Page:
The Cenotaph is London’s memorial to those killed in war. It stands solemnly in Whitehall and commemorates those who have died in battle since the beginning of the First World War.
The memorial was designed by Sir Edwin Lutyens and replaced his temporary monument which was erected for the Allied Victory Parade. Underneath the simple carved wreaths at either end is written ‘The Glorious Dead’. On the sides stand the flags of the Royal Navy, The British Army, The Royal Air Force and The Union Jack. Every year the Remembrance Day Parade passes by the Cenotaph and each uniformed service personnel salutes the memorial as they pass. This huge parade is attended by the Queen, the Prime Minister and war veterans who lay wreaths of poppies as an act of remembrance at the foot of the Cenotaph.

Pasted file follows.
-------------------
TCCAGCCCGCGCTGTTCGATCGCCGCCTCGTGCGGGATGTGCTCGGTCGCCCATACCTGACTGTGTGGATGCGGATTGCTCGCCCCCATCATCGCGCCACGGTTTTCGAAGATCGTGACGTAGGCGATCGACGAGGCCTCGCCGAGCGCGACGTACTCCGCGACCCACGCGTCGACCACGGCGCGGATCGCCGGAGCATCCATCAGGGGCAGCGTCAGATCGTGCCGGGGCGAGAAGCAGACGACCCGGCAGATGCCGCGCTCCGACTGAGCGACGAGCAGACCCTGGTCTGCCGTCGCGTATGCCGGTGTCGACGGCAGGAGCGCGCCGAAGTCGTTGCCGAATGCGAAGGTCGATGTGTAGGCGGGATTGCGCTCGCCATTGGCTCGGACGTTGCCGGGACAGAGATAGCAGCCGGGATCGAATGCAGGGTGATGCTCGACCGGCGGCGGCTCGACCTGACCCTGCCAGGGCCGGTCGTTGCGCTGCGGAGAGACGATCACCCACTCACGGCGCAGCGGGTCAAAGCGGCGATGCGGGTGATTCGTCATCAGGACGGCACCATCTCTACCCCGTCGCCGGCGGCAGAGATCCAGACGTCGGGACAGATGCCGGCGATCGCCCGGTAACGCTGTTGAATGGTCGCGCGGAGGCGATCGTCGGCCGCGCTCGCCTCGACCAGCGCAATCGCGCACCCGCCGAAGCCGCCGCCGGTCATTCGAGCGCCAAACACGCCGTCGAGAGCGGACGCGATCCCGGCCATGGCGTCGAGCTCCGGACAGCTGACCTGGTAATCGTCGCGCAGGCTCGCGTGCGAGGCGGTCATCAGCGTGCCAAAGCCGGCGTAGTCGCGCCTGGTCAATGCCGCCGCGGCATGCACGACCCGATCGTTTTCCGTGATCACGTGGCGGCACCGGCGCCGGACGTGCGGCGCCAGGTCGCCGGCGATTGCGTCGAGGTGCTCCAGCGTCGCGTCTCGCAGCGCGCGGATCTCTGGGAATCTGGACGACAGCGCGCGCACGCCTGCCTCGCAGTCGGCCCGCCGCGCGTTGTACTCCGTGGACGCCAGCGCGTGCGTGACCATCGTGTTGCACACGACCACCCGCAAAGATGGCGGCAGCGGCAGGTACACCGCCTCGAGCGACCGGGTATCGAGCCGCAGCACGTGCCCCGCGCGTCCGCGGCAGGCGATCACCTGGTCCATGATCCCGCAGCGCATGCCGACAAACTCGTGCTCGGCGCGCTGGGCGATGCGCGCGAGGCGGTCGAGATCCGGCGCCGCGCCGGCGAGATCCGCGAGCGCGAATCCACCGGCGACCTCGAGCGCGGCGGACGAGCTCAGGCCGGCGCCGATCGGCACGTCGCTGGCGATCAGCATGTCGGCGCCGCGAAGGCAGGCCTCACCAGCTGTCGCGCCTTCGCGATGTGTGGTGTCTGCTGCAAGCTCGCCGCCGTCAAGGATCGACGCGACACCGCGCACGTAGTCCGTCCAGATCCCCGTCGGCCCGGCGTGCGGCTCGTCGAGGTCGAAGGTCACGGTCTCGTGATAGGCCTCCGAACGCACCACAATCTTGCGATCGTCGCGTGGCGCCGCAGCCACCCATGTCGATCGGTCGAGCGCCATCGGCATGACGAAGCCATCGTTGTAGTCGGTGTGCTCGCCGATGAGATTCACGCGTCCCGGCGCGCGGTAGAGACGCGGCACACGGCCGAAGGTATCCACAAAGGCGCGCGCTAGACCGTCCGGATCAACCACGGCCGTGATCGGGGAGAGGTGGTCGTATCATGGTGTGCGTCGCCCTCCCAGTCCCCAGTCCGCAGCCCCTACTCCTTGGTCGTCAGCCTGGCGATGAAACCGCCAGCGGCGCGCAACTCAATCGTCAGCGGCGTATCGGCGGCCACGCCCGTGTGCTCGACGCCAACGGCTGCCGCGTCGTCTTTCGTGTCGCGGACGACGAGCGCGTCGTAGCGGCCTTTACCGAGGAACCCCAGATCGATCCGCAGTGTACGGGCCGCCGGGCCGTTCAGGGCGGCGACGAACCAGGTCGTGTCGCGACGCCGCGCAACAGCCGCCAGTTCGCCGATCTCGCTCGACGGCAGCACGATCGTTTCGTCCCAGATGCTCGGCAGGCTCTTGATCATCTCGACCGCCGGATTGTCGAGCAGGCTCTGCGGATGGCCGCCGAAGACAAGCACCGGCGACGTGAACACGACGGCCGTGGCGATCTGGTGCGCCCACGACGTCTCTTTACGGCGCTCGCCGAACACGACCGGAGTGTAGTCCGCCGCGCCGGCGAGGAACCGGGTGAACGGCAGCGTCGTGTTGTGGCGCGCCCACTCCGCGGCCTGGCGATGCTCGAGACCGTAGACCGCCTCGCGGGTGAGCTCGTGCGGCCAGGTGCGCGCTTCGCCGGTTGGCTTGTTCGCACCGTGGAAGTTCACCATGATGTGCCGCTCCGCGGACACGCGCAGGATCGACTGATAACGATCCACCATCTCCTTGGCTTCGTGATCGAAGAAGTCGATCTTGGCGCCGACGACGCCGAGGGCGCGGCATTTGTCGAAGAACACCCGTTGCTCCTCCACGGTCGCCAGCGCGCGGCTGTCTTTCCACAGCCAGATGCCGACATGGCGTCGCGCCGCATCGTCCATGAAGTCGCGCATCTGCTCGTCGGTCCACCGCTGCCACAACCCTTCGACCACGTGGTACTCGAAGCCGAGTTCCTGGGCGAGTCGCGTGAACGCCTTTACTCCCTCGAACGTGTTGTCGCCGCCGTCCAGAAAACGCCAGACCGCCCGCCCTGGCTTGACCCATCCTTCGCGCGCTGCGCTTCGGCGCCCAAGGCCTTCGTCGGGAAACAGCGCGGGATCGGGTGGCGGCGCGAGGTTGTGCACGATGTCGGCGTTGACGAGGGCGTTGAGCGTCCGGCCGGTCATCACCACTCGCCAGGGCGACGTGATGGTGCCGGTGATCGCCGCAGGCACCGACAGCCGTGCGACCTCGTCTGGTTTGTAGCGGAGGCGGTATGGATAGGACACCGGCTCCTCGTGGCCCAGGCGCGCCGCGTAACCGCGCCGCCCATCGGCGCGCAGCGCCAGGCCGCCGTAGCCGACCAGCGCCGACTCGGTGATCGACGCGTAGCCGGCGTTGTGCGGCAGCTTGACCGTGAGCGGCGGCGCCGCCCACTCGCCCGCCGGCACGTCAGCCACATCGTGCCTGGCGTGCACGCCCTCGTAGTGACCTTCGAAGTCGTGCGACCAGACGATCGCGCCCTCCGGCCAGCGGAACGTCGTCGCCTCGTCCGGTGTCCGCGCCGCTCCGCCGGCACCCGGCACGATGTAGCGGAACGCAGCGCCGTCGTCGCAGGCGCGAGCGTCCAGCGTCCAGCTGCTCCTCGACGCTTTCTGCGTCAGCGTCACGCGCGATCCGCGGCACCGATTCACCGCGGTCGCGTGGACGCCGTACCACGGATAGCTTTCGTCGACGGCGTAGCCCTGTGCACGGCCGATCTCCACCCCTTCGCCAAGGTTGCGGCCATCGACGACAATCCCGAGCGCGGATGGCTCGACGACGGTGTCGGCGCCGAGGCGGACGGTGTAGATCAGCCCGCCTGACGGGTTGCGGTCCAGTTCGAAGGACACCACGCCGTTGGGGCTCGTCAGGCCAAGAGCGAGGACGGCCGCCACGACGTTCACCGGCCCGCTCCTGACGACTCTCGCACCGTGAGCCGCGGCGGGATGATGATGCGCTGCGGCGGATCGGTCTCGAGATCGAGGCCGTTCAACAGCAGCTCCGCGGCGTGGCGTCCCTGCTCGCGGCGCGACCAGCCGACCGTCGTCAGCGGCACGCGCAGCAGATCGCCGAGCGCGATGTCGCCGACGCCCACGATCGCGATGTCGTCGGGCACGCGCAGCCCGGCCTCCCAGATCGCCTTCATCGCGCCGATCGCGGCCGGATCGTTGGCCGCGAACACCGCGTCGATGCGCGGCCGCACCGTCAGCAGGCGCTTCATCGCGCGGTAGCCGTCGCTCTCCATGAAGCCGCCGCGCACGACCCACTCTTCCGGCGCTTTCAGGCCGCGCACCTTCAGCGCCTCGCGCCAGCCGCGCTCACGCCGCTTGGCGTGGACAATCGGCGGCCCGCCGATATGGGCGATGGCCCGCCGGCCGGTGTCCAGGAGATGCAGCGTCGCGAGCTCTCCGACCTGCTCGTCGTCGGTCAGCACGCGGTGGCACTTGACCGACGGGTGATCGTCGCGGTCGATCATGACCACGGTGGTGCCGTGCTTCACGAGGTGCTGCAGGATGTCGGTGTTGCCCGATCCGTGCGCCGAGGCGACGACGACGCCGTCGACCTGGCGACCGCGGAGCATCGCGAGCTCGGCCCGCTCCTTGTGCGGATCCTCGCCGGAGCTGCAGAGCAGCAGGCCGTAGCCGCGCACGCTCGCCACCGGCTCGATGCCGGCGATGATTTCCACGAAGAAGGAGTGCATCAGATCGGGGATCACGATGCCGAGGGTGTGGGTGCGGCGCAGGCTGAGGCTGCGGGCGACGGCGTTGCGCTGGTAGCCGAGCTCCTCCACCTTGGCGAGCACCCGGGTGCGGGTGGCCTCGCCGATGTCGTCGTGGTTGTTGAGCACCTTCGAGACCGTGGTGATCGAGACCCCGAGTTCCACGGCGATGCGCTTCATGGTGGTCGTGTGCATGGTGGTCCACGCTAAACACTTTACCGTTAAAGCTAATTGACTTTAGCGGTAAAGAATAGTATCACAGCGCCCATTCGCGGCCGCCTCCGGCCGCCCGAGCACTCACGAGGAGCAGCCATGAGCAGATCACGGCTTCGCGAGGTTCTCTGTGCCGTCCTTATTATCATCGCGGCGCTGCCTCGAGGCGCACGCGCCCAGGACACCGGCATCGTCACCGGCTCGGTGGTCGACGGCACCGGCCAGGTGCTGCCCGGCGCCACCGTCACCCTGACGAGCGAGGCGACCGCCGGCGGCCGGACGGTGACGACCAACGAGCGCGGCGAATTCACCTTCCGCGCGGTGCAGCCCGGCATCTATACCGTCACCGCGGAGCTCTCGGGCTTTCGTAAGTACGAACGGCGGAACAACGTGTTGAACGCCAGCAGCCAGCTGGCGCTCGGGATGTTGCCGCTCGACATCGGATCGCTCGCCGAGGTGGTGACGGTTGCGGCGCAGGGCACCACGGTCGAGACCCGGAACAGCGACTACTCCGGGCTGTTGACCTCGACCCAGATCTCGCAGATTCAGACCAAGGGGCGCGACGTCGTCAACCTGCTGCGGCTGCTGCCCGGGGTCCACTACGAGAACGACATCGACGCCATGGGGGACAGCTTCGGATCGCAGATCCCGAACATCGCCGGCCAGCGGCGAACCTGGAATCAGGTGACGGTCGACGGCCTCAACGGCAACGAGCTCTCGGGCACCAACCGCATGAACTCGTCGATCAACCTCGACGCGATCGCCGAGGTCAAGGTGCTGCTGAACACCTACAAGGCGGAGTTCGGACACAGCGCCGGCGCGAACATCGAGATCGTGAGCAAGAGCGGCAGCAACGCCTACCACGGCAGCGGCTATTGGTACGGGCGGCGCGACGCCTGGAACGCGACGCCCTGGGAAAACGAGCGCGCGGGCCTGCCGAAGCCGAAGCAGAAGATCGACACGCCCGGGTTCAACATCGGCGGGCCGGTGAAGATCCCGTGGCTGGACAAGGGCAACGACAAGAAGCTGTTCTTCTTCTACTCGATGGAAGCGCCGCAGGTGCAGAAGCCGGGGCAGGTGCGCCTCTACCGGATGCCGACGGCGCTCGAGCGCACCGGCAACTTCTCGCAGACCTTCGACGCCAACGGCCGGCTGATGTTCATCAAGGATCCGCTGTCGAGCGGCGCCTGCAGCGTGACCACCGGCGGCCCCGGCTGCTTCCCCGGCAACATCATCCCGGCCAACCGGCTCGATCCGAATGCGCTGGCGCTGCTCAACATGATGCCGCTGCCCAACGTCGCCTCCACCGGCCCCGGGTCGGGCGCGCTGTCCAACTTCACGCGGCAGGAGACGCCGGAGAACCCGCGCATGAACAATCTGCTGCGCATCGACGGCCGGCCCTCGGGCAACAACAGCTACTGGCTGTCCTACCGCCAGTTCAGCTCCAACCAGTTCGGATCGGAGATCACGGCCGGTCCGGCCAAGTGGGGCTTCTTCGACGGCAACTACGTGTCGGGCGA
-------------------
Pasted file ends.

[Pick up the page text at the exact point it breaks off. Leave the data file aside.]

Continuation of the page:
The word Cenotaph comes from the Greek words Kenos and Taphos meaning empty tomb, and from its unveiling, when it was Britain’s first official war memorial, to the present day the Cenotaph has been the focus of respect and remembrance for those who died at war.
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